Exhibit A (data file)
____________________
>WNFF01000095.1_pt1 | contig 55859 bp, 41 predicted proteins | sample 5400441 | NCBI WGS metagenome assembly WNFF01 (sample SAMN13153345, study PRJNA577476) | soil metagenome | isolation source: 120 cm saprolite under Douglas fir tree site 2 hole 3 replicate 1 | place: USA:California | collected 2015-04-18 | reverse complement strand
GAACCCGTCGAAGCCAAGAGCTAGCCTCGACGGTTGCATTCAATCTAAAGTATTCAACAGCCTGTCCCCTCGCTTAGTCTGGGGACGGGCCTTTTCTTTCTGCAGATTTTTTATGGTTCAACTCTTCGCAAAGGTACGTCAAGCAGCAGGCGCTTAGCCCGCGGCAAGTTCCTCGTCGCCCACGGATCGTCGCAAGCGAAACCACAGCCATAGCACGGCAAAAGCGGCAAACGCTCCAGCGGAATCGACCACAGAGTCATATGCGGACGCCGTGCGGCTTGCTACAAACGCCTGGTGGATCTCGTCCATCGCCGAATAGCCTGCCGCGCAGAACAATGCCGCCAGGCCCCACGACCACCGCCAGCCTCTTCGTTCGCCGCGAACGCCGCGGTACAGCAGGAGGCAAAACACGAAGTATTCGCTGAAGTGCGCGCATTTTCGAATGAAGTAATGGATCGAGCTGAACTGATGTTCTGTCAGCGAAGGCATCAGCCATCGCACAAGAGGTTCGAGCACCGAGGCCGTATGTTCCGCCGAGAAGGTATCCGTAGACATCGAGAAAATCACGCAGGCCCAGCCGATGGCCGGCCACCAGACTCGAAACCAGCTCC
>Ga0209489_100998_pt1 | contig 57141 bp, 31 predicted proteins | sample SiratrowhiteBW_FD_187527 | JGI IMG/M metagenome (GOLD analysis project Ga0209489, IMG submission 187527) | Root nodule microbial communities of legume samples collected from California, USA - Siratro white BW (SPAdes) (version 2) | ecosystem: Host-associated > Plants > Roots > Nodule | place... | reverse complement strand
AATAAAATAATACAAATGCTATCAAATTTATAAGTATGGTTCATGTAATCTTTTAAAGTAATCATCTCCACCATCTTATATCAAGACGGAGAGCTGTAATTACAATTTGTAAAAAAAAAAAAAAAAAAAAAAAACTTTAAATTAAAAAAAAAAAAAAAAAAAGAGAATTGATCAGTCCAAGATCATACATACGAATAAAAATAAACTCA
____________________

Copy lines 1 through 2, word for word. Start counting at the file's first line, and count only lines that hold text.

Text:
>WNFF01000095.1_pt1 | contig 55859 bp, 41 predicted proteins | sample 5400441 | NCBI WGS metagenome assembly WNFF01 (sample SAMN13153345, study PRJNA577476) | soil metagenome | isolation source: 120 cm saprolite under Douglas fir tree site 2 hole 3 replicate 1 | place: USA:California | collected 2015-04-18 | reverse complement strand
GAACCCGTCGAAGCCAAGAGCTAGCCTCGACGGTTGCATTCAATCTAAAGTATTCAACAGCCTGTCCCCTCGCTTAGTCTGGGGACGGGCCTTTTCTTTCTGCAGATTTTTTATGGTTCAACTCTTCGCAAAGGTACGTCAAGCAGCAGGCGCTTAGCCCGCGGCAAGTTCCTCGTCGCCCACGGATCGTCGCAAGCGAAACCACAGCCATAGCACGGCAAAAGCGGCAAACGCTCCAGCGGAATCGACCACAGAGTCATATGCGGACGCCGTGCGGCTTGCTACAAACGCCTGGTGGATCTCGTCCATCGCCGAATAGCCTGCCGCGCAGAACAATGCCGCCAGGCCCCACGACCACCGCCAGCCTCTTCGTTCGCCGCGAACGCCGCGGTACAGCAGGAGGCAAAACACGAAGTATTCGCTGAAGTGCGCGCATTTTCGAATGAAGTAATGGATCGAGCTGAACTGATGTTCTGTCAGCGAAGGCATCAGCCATCGCACAAGAGGTTCGAGCACCGAGGCCGTATGTTCCGCCGAGAAGGTATCCGTAGACATCGAGAAAATCACGCAGGCCCAGCCGATGGCCGGCCACCAGACTCGAAACCAGCTCC